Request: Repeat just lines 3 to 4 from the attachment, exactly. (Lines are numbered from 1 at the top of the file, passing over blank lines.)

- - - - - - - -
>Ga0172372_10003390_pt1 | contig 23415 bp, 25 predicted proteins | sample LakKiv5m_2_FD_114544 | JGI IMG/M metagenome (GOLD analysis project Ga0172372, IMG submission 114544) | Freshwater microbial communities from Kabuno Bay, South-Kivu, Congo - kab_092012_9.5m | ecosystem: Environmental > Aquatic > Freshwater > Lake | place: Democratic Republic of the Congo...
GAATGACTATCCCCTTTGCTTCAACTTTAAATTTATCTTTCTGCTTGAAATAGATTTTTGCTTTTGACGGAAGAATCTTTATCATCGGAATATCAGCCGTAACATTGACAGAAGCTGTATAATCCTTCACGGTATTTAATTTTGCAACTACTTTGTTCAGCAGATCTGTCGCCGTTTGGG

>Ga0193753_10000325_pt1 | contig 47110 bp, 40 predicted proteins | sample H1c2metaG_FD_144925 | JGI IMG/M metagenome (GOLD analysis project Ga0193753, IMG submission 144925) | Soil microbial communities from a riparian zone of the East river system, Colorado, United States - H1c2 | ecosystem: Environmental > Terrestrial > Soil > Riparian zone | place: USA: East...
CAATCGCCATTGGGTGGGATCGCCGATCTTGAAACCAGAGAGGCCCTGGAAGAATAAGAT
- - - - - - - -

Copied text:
>Ga0193753_10000325_pt1 | contig 47110 bp, 40 predicted proteins | sample H1c2metaG_FD_144925 | JGI IMG/M metagenome (GOLD analysis project Ga0193753, IMG submission 144925) | Soil microbial communities from a riparian zone of the East river system, Colorado, United States - H1c2 | ecosystem: Environmental > Terrestrial > Soil > Riparian zone | place: USA: East...
CAATCGCCATTGGGTGGGATCGCCGATCTTGAAACCAGAGAGGCCCTGGAAGAATAAGAT